• State cuts funding
by $2.6 million for 2 years
• Current enrollment declines by 150 pupils
• District voters may see tax issue in March
By JANIE SOUTHARD
State budget cuts and declining enrollment will put Celina City
Schools back on the ballot for additional money, probably in
The state-required five-year financial forecast, approved by
the board of education Monday night, reflects a $2.5 million
deficit in fiscal year 2005, which increases to a $6.9 million
deficit by fiscal year 2006.
Superintendent Fred Wiswell said although the district has made
budget reductions of more than $1 million during the past two
years and the salary freeze on certified and classified staff
for the current contract year will save the district another
$300,000, it’s just not enough.
State budget cuts of $160,000 last year and another $2.6 million
during the next two years plus the loss of more than $150,000
due to the loss of 150 students this year combine for a grim
Wiswell predicted these cuts and losses have the potential to
“decimate the district.”
“The public generously stepped up last May and passed
two levies, however, neither was an increase in funding. The
district has not asked for additional local dollars since 1997,”
the superintendent said.
Wiswell, Treasurer Mike Marbaugh and Business Manager Mike McKirnan
have begun work on several funding options, which they will
discuss with the board in a special work session on Nov. 17
at 6 p.m. in the Celina Education Complex conference room.
Board members accepted the resignation of Michael Bullock, the
Head Start preschool bus driver who failed a random drug test
and was terminated by the board at a special board meeting last
The Bullock termination is the subject of a civil lawsuit filed
in September by the board against the Ohio Association of Public
School Employees Local 457, after that union of classified employees
filed a grievance over the termination.
The local union’s grievance states the termination violated
two stipulated articles in the negotiated agreement between
the union and the school board. One agreement article states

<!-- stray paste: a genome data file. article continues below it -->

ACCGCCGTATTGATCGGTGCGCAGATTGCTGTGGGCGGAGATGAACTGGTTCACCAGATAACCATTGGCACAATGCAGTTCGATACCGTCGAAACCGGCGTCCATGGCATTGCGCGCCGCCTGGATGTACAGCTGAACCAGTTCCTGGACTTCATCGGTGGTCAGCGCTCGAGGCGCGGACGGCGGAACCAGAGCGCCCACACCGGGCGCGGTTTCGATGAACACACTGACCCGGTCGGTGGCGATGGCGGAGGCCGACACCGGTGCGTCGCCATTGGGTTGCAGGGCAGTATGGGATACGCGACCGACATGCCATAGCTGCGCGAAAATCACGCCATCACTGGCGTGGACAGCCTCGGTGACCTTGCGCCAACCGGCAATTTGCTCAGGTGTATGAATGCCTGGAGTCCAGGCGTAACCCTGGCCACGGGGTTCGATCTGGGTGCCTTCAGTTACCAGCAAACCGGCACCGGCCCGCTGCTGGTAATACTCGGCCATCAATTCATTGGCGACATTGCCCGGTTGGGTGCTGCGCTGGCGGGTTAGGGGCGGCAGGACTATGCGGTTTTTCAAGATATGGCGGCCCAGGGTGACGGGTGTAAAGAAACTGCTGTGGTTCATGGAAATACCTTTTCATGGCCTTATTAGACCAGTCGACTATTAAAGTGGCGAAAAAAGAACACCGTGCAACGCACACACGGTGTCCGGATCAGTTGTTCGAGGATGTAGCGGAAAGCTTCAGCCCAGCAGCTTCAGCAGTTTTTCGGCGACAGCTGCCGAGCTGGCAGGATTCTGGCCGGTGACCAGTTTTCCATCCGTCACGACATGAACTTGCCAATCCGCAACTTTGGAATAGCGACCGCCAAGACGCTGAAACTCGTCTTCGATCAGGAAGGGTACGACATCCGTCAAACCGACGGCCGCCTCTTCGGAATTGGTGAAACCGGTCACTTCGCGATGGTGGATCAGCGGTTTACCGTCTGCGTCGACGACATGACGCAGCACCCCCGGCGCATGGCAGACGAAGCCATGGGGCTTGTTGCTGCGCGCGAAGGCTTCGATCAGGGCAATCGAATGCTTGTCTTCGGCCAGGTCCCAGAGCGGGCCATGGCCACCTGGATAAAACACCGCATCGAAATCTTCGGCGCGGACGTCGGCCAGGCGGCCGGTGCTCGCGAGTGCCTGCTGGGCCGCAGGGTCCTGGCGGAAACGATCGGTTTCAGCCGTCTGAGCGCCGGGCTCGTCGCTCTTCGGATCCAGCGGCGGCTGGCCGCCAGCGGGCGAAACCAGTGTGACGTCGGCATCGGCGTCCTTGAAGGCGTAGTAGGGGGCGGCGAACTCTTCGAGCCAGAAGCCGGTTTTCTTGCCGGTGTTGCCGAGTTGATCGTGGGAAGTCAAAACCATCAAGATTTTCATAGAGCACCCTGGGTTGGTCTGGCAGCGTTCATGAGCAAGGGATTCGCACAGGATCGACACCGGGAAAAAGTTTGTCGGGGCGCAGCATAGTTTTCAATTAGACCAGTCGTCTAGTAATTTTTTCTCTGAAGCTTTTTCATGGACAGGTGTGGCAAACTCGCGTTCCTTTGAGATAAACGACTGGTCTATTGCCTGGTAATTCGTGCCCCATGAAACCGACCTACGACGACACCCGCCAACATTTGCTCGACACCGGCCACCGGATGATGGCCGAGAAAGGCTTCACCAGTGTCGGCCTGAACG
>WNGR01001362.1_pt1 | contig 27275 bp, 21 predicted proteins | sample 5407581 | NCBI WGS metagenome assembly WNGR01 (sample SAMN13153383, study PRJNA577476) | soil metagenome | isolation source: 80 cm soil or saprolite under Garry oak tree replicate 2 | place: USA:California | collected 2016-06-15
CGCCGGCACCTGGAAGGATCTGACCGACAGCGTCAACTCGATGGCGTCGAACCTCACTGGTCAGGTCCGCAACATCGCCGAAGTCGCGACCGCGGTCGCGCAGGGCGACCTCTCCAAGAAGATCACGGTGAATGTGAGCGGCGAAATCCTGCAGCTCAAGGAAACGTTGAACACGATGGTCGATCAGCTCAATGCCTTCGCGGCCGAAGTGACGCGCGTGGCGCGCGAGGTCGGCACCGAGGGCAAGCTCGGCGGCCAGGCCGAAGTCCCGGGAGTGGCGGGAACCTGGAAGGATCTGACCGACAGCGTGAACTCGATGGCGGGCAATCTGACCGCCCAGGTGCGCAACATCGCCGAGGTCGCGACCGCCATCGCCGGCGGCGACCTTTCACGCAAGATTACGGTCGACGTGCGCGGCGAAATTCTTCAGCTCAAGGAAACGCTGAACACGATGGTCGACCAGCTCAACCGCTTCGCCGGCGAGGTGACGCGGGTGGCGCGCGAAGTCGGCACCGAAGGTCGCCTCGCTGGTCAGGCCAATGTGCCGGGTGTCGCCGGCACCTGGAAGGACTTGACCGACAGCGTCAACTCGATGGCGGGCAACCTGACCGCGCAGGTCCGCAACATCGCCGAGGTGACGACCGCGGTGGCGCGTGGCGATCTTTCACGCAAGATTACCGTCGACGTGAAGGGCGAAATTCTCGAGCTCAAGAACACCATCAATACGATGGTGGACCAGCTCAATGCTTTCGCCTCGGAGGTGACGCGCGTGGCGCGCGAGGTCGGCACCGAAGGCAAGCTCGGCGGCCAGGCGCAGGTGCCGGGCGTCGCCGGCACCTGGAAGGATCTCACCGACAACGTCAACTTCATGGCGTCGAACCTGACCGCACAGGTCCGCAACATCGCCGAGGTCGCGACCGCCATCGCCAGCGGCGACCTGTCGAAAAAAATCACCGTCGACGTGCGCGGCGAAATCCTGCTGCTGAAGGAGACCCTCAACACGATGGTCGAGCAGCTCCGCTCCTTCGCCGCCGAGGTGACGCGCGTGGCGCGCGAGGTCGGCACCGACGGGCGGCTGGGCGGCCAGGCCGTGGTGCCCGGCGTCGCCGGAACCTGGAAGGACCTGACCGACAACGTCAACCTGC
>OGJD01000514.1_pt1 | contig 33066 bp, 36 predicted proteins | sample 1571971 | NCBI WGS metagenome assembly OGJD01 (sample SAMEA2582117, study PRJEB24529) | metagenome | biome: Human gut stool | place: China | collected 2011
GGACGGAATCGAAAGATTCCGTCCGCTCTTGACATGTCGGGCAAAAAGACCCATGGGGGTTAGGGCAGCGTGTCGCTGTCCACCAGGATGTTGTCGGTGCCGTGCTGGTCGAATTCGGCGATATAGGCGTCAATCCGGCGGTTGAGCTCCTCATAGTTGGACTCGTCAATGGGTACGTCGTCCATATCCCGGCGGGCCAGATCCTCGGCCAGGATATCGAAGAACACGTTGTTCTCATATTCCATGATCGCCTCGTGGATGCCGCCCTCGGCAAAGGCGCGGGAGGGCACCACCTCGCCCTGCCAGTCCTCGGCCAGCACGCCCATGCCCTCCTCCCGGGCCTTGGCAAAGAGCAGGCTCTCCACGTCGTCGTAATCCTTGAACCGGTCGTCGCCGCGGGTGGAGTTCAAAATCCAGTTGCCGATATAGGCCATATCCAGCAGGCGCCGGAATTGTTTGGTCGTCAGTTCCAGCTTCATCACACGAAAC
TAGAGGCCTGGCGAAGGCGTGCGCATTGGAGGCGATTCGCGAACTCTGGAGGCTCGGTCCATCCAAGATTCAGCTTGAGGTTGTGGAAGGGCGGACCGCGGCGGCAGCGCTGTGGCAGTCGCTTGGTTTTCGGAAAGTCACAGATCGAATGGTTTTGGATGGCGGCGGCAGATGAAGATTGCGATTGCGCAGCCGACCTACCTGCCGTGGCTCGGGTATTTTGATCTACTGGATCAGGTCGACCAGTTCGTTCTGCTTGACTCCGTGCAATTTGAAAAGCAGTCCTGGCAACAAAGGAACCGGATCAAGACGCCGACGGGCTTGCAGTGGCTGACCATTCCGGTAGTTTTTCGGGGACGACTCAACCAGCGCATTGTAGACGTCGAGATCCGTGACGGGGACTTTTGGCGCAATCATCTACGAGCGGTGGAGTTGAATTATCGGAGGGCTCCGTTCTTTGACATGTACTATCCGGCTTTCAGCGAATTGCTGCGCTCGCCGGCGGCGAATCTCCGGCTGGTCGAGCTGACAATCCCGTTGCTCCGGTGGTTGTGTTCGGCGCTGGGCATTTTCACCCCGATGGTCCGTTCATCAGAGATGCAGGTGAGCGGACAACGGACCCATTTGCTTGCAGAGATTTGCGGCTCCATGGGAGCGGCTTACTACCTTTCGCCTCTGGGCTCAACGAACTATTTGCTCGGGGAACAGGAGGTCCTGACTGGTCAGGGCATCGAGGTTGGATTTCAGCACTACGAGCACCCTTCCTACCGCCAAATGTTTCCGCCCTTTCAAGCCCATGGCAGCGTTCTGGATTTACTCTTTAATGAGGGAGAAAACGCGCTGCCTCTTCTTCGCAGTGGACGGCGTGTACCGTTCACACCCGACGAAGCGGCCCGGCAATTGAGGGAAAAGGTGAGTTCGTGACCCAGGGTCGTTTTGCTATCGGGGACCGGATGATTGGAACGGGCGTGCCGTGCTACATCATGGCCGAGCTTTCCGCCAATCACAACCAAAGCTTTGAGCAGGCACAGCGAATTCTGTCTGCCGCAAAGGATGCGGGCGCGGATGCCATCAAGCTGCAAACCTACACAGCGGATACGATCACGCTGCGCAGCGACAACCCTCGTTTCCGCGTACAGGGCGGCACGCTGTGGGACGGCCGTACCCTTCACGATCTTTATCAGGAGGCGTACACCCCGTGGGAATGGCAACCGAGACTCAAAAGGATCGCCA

a written warning before termination is required, and the second
says drug use or possession cannot occur “in the workplace.”
Bullock had said he failed the testing due to substances he
used during the weekend, not while driving bus.
The path to Bullock’s resignation began Nov. 4, 2002,
when he tested positive for marijuana in a random drug test.
Shortly thereafter, board members fired Bullock and then the
union brought in an arbitrator who determined Bullock should
be reinstated as a bus driver and said the board had no just
cause to fire him.
The civil lawsuit filed by the board’s attorneys requests
that the arbitrator’s decision be vacated. That suit is
Upon accepting Bullock’s resignation at Monday night’s
meeting, board member Matt Gilmore ascertained from McKirnan
that there are “no strings attached to his resignation.”
He was referring to Bullock wanting back pay, and McKirnan this
morning said Bullock no longer was making that request.
Another resignation accepted by the board is that of middle
school teacher and former district Superintendent Hank G. Smith,
who plans to retire at the end of the school year.
In May 2001, Smith’s resignation as district superintendent,
negotiated through his attorney, came with an agreement that
he would serve as a teacher and still collect his superintendent’s
salary — $290,000 during a three-year period.
Since he stepped down in May 2001, Smith has served as a teacher
at Celina Middle School. His salary this year is $98,942.
Board President Cindy Piper said the board appreciates Smith
“letting the board know early his plans to retire.”